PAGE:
Denny Hamlin is convinced that to realize the potential of fledgling 23XI Racing, the team will have to expand.
Although he and partner Michael Jordan just launched the operation for the 2021 season, Hamlin has high expectations for the organization’s future.
The addition of a second squad could come sooner than later—if Hamlin can recruit the right combination of driver/crew chief as well as secure a charter and sponsor to complement the existing team of driver Bubba Wallace and crew chief Mike Wheeler.
“I would like to expand as quick as possible,” Hamlin said. “I think the quicker that we expand, the more resources we will have as a race team to get better, the better people we can hire. Everything gets better the more information that you can throw into the pot. When it makes sense for us is when it makes financial sense for us. It’s about getting a sponsor, a driver and a crew chief first. Those three things all have to line up, and then you have to try to find a charter.
“There are a lot of obstacles that are in the way of it happening, but certainly we feel like we are active in the space. We are trying to be the team that Toyota feels like they have a place for their young guys to go, or maybe we go after an established veteran who’s got a great resume.”
David Wilson, president of Toyota Racing Development, sees 23XI as its top prospect for expansion. The manufacturer currently has five factory-backed teams as well as Gaunt Brothers Racing, which receives some technical support. With the Gaunt Brothers No. 96 Camry missing the show for the Daytona 500, Toyota had just five cars in the Great American Race.
And with the overflow of talented young competitors in the Toyota driver development pipeline, there are not enough seats between Joe Gibbs Racing and Kyle Busch Motorsports as the prospects advance.
“Handicapping it, I’d think the nearest, best opportunity certainly is with 23XI,” Wilson said. “With Denny’s vision, Michael’s vision, it's aligned with our vision, which is about growth—and it’s about growth for the right reasons. First, it’s about two data points under one roof versus one—or three data points or four—that’s a competitive advantage in this sport. It’s only an advantage, however, if those additional teams are well-funded and well managed.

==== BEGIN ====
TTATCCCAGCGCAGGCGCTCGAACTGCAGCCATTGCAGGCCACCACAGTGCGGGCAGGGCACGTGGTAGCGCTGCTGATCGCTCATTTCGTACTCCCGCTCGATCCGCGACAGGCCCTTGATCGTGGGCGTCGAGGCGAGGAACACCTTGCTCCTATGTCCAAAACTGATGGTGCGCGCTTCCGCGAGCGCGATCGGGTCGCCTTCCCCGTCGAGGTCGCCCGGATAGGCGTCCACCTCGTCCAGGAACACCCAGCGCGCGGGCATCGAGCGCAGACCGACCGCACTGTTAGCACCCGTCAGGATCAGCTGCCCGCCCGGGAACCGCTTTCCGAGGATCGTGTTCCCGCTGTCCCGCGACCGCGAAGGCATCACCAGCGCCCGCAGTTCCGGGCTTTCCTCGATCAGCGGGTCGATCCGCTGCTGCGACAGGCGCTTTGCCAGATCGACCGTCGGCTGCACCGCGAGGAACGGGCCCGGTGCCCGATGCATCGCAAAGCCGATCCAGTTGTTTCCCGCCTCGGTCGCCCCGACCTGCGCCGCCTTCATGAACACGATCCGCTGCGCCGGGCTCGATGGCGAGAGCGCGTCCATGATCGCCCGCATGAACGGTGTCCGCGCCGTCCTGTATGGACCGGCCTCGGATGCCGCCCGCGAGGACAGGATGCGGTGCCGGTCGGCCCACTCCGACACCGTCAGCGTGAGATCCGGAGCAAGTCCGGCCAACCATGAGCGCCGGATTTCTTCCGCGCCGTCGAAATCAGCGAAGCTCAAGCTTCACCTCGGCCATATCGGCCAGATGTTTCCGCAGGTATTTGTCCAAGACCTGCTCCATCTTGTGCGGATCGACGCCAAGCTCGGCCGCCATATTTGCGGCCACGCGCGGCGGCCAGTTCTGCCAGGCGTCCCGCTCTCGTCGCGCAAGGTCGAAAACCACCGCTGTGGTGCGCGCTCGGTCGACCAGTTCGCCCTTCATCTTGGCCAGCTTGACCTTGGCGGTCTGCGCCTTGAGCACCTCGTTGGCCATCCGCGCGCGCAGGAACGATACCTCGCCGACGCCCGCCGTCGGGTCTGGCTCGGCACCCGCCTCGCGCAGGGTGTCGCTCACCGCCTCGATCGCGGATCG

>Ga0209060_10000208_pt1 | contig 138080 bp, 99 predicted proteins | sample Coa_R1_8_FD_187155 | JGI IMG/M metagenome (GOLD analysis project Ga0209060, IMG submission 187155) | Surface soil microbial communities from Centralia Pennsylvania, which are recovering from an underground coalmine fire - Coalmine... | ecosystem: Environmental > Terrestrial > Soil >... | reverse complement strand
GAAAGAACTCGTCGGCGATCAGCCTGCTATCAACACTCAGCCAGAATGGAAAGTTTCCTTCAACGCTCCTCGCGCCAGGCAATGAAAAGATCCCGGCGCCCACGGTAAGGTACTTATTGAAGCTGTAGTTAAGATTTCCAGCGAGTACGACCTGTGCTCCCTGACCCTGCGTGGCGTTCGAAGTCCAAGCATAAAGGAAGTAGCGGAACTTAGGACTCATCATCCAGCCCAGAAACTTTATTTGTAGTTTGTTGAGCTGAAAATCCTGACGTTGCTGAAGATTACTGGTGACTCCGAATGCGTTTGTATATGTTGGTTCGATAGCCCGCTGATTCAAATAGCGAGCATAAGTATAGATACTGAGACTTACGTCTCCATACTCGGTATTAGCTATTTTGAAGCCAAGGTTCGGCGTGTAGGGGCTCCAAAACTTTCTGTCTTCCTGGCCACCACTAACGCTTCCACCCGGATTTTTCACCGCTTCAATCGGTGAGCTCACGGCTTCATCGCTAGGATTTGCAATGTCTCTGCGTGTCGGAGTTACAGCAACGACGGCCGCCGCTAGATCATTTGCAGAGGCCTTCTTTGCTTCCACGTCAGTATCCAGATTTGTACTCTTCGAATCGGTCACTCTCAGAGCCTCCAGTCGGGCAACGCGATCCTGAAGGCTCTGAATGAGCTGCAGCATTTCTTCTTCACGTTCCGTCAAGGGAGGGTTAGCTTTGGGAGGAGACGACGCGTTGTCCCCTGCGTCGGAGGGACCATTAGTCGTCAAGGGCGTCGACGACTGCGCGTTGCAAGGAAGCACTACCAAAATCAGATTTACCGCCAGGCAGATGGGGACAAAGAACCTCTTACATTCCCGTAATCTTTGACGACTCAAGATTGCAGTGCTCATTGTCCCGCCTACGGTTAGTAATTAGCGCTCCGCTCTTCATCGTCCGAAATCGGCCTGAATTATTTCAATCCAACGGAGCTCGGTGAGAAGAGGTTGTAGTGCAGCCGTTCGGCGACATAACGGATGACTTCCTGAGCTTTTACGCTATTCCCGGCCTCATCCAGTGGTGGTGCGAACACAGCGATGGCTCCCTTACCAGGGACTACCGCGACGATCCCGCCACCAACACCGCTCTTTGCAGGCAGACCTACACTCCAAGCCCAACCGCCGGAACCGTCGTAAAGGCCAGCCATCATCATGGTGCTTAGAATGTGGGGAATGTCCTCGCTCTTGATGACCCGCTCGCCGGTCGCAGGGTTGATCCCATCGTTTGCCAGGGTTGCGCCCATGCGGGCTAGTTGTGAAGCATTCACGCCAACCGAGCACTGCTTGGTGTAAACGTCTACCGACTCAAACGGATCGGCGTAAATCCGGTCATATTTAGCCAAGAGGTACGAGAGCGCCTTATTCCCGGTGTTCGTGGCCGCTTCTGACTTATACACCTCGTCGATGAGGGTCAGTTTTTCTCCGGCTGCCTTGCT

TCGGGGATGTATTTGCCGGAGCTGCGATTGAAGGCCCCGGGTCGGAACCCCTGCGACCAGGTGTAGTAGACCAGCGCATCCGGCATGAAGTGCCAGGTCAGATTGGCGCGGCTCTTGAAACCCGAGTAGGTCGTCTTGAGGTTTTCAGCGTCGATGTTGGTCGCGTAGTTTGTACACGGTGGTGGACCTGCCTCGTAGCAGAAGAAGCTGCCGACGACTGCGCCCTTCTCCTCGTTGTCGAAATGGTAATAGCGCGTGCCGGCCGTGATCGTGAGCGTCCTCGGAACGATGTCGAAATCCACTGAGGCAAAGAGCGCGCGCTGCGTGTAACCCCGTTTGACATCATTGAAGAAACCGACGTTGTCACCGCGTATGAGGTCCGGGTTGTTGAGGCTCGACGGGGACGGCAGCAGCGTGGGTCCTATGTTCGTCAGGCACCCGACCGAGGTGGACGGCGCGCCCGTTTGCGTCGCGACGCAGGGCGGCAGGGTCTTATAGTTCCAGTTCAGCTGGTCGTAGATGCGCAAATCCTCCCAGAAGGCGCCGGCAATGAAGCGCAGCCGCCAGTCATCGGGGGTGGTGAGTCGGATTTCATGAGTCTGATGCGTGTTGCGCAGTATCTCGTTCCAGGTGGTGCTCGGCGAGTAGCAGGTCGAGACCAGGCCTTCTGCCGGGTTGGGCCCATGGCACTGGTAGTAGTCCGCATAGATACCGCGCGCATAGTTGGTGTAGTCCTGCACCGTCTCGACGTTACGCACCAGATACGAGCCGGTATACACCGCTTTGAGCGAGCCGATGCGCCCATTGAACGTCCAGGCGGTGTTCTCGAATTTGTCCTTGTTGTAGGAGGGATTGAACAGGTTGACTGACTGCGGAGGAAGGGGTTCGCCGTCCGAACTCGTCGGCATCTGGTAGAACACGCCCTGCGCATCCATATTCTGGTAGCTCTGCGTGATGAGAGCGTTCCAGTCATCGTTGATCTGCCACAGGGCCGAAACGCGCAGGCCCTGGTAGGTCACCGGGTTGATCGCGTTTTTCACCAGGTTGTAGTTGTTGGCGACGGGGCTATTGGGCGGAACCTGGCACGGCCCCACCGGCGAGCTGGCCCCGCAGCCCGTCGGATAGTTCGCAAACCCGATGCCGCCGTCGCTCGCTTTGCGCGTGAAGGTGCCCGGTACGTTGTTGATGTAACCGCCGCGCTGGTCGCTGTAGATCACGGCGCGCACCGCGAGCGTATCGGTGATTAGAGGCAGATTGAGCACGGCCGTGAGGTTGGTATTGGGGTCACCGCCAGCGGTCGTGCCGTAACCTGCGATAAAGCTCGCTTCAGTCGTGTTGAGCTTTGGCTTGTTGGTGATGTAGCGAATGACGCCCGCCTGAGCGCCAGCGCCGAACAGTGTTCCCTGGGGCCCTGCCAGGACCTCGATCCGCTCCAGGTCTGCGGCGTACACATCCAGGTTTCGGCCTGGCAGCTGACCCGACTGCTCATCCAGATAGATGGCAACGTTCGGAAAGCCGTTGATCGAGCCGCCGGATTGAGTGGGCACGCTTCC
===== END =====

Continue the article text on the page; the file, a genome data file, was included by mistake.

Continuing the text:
“This again is where too many perhaps make emotional decisions versus business decisions. Emotional is, ‘I want a second car. I think we can do it. Let’s just go ahead and buy a charter and hope it works out.’ We’ve never been a proponent of that. I still remember the discussions that went into the fourth team at Joe Gibbs Racing—and we were a part of that decision. So that’s always kind of served me well in being circumspect about that.”
Wilson has every right to be cautious. He has watched Furniture Row Racing and Leavine Family Racing shutter their doors over the last three years. But his instincts tell Wilson 23XI will be different.
“Now, in the case of Denny, Michael and 23XI, the good news is they’re getting a lot of attention,” Wilson said. “They're a very popular add to the sport. They might have the resources. They might have the sponsorship to enable them to grow as early as next year but they still have to come up with a charter and there are so many things that go into it.
“But yes, we would like to see them grow. We expect them to grow. Denny and I have talked about driving pairings—just philosophically. A little seasoning—veteran leadership paired with a younger driver. In any dynamic, situation, racing team, it’s good to have that mix because you’re always trying to plan three, four, five years ahead, and you’ve got to turn your inventory on occasion.”
Hamlin has never lacked ambition. He would like to campaign NASCAR Xfinity teams, too, but more along the lines of a model such as JR Motorsports where drivers bring sponsors/money to the table.
“Ultimately, this is all-around sponsorship,” Hamlin said. “It costs a tremendous amount of money to put these cars on the race track. I wish the model was the teams could hire whomever they wanted, and they didn’t have to worry about getting a big sponsor to just break even or finding a driver that brought money, but that’s the climate that we live in.
“Unfortunately, for us, you have to make sure you have the check writer first, and then you go out and get your talent. It’s just a weird process in how it all works, but certainly, we are trying to do it as quick as we can.”
After watching team owners such as Barney Visser and Bob Leavine fade away from the NASCAR landscape, how does Hamlin avoid following one of those paths?
“I think those two were very different situations,” Hamlin said. "The 78 (FRM) had sponsorship. They were able to take what JGR (Joe Gibbs Racing) had and apply more resources to it because they had money to do it through sponsorship, and they made it better. They took that product and they made it better.
“The 95 (LFR), really COVID put a damper on their sponsorship efforts, so I think they were strapped for money at times, so they couldn’t go out and hire more people to make those cars even better and faster. I think that really shows in performance. I don’t think it was from a lack of effort by any means.
“There were a lot of unfortunate circumstances that hit them at the 95 that didn’t hit at the 78 until a certain time. When Barney (Visser) was done, I think that his son looked at the business files and was like 'I’m not taking this debt on, you can go have it.' and the team shut down.”